With the advent and popularity of video content gaining giant strides by each day, the demand for need to make video content search enabled is also increasing. The overall task is simple – creating machine readable semantic metadata of the videos that can be analyzed using text mining techniques. But this task is a very challenging one. Not only does it require processing of video content at scale but also the preferred approach of breaking down videos into still frames, aka images, has its own challenges. The biggest one being processing 30 frames per second is a trash intensive process that certainly demands lookout for better approaches.
Thankfully, advanced researches in convolutional neural networks (CNN) have helped significantly. This machine learning technique promises dramatic improvements in things like computer vision, speech recognition, and natural language processing. You probably have heard of it by its more layperson-friendly name: “Deep Learning.”
How will the tech help?
Apart from video surveillance intelligence, the technology can open floodgates in other video related aspects as well. To begin with, in the digital advertising segment, the software can identify where in the video is the optimum place for an ad to be placed said. Companies can already pay to position their ads next to videos of a type or ones on a subject. Another major impacted segment will be video search. So far, video search has been limited to tagging of keywords. With video intelligence APIs populating the object data within video streams, video search with transform.
How is video content searched for objects?
There are number of approaches to search for objects using detection in video content:
- Run an object detector on individual frames, check for nearby detection in adjacent frames and discarding those that lack continuity
- Run an algorithm to estimate object motion between frames (methods include optical flow, phase correlation, pyramid block matching) and then aggregate multiple frames that capture motion of same object. This technique, however, is limited by the actual motion of the objects in the frames.
- Recent researches have amalgamated both the above-mentioned approaches where the algorithm switches between objection detection and their motion, using both the data streams to reinforce the accuracy of the model.
What are some of the companies and startups working in this field?
Clarifai, a startup, is offering a service that uses deep learning to understand video. Its video processing software can identify objects and scenes in video and provides a timeline so you can jump to the place a certain element appears at a speed much faster than the human eye. Its API returns tags that classify objects contained in images and video along with probabilities/confidence scores.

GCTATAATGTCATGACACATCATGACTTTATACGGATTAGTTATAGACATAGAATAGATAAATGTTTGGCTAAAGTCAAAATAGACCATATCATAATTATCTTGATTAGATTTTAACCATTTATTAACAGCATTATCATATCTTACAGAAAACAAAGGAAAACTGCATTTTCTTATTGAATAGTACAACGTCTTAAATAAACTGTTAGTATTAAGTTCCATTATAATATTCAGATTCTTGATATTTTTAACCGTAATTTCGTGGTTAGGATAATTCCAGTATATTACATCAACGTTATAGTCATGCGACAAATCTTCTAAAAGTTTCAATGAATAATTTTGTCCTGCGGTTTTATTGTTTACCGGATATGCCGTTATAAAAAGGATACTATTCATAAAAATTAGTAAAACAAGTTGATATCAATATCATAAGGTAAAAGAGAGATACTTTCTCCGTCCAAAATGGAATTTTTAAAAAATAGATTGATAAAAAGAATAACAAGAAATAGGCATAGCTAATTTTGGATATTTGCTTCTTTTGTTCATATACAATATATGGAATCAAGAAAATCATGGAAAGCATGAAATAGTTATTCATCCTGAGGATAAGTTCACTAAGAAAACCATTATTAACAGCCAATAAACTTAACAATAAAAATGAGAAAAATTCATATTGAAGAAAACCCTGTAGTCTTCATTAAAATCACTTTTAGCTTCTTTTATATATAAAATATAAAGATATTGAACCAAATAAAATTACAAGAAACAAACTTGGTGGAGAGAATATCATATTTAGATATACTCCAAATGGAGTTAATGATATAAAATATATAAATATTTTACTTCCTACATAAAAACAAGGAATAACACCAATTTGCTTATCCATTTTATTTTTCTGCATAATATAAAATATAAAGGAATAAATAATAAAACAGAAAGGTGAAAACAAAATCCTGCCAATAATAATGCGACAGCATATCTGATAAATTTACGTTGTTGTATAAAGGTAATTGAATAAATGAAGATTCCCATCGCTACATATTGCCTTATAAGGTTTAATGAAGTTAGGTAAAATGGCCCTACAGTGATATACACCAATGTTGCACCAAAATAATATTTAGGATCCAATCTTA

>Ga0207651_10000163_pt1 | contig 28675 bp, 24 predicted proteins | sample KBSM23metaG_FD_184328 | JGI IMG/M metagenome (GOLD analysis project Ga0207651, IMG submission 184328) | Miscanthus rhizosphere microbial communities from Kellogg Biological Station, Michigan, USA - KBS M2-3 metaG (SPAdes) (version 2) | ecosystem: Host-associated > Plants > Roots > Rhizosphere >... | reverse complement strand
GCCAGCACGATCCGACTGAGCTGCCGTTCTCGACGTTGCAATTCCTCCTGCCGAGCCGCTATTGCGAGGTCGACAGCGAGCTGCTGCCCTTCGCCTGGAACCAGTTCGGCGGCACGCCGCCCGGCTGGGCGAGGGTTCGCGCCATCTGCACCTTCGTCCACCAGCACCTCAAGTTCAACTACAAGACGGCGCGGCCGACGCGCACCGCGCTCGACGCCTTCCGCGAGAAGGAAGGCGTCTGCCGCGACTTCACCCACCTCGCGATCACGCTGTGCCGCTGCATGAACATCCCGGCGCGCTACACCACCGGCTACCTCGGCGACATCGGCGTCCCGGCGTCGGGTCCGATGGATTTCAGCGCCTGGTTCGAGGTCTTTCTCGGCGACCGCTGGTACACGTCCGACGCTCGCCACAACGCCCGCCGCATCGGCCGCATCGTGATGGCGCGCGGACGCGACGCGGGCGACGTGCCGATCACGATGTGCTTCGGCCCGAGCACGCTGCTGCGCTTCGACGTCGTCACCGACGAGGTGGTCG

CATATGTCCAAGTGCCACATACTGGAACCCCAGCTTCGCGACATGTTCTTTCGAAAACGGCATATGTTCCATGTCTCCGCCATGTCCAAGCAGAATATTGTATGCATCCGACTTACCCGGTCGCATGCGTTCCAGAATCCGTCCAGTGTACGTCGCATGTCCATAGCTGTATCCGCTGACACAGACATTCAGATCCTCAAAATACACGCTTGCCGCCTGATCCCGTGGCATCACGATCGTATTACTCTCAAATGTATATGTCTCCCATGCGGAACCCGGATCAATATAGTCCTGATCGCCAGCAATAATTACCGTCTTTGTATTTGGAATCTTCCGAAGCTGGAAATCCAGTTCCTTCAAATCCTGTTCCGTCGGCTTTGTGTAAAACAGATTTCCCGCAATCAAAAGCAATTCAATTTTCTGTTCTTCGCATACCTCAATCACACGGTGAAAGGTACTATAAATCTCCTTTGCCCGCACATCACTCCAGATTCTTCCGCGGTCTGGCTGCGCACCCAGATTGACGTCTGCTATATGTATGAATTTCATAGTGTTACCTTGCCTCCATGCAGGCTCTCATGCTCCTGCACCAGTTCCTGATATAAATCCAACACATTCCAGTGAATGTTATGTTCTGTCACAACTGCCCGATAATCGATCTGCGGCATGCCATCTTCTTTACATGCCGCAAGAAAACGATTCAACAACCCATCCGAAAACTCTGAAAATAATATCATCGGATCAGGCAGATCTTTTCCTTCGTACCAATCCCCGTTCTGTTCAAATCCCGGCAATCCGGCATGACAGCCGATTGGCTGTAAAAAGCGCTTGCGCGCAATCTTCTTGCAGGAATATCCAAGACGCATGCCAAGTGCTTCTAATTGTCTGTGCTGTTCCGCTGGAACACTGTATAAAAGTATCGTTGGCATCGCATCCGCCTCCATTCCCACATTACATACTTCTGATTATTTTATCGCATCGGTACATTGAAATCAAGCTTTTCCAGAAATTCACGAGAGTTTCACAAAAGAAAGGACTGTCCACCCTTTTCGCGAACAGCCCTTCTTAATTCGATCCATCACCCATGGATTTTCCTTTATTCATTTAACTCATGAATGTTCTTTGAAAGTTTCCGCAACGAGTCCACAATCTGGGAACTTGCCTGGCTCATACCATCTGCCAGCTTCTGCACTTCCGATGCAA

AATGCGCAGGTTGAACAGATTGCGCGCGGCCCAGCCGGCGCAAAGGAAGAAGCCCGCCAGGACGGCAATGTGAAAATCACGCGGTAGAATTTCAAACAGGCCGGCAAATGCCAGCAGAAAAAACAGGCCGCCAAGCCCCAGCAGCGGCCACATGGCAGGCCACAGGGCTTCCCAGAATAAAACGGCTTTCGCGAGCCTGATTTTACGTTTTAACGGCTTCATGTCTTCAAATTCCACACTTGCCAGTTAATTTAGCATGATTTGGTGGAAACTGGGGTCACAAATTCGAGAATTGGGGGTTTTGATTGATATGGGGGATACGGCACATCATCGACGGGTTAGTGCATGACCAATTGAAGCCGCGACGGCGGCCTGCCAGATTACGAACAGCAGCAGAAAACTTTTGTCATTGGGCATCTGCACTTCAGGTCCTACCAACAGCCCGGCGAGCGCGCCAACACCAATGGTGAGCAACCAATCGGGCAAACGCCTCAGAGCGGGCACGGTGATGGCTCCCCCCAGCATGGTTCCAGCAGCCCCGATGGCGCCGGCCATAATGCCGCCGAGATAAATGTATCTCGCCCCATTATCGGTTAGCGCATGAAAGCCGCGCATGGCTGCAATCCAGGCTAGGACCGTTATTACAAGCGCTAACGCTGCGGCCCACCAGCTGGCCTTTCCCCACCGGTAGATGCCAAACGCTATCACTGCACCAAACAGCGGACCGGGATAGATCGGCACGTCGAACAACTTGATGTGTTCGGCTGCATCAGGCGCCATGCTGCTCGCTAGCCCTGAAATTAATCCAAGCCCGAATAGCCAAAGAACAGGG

Dextro, which was recently acquired by Taser, is another startup that uses proprietary algorithms to make videos searchable and discoverable using video, audio and motion detection signals. Taser, a known name in the arena of non-lethal weapons manufacturing, hopes to make it easier for law enforcement to scan hours of footage using keywords to zoom in on relevant images, such as searching for a gun or a specific car. Given that the tool now is in the domain of law enforcement agencies, it upgrading to facial recognition in future is a distinct possibility. Another company named 3VR is already operating in this segment of video surveillance and intelligence using machine learning techniques.
The IBM Watson Visual Recognition Service uses machine learning CNN algorithms to analyze and understand the content of images and video frames. IBM Watson utilizes CNNs as semantic classifiers able to recognize settings, objects, events and other visual entities. The IBM Watson Visual Recognition API allows images to be uploaded in a programmatic way to the system, then analyzed against the labels specified. The API returns a list of tags/labels for the objects/concepts recognized within the image along with confidence scores.
Recently, Google unveiled the Google Cloud Video Intelligence API that leverages deep-learning models and frameworks such as TensorFlow to search and discover elements within video content. Google has built this API is for large media organizations and consumer technology companies who want to build their media catalogs or find easy ways to manage crowd-sourced content.
A group of scientists at MIT are attempting something novel and different from the above. Using machine learning on sound understanding from unlabeled videos, by capitalizing on the natural synchronization between vision and sound to learn an acoustic representation from unlabeled video. Essentially, given a video, the model recognizes objects and scenes from sound only.
While many believe that the computer vision and video intelligence market might become a winner-takes-all segment, especially after the entry of Google in it, I think the advent of novel technologies and machine learning methods will not allow any player the room to relax, irrespective of its stature.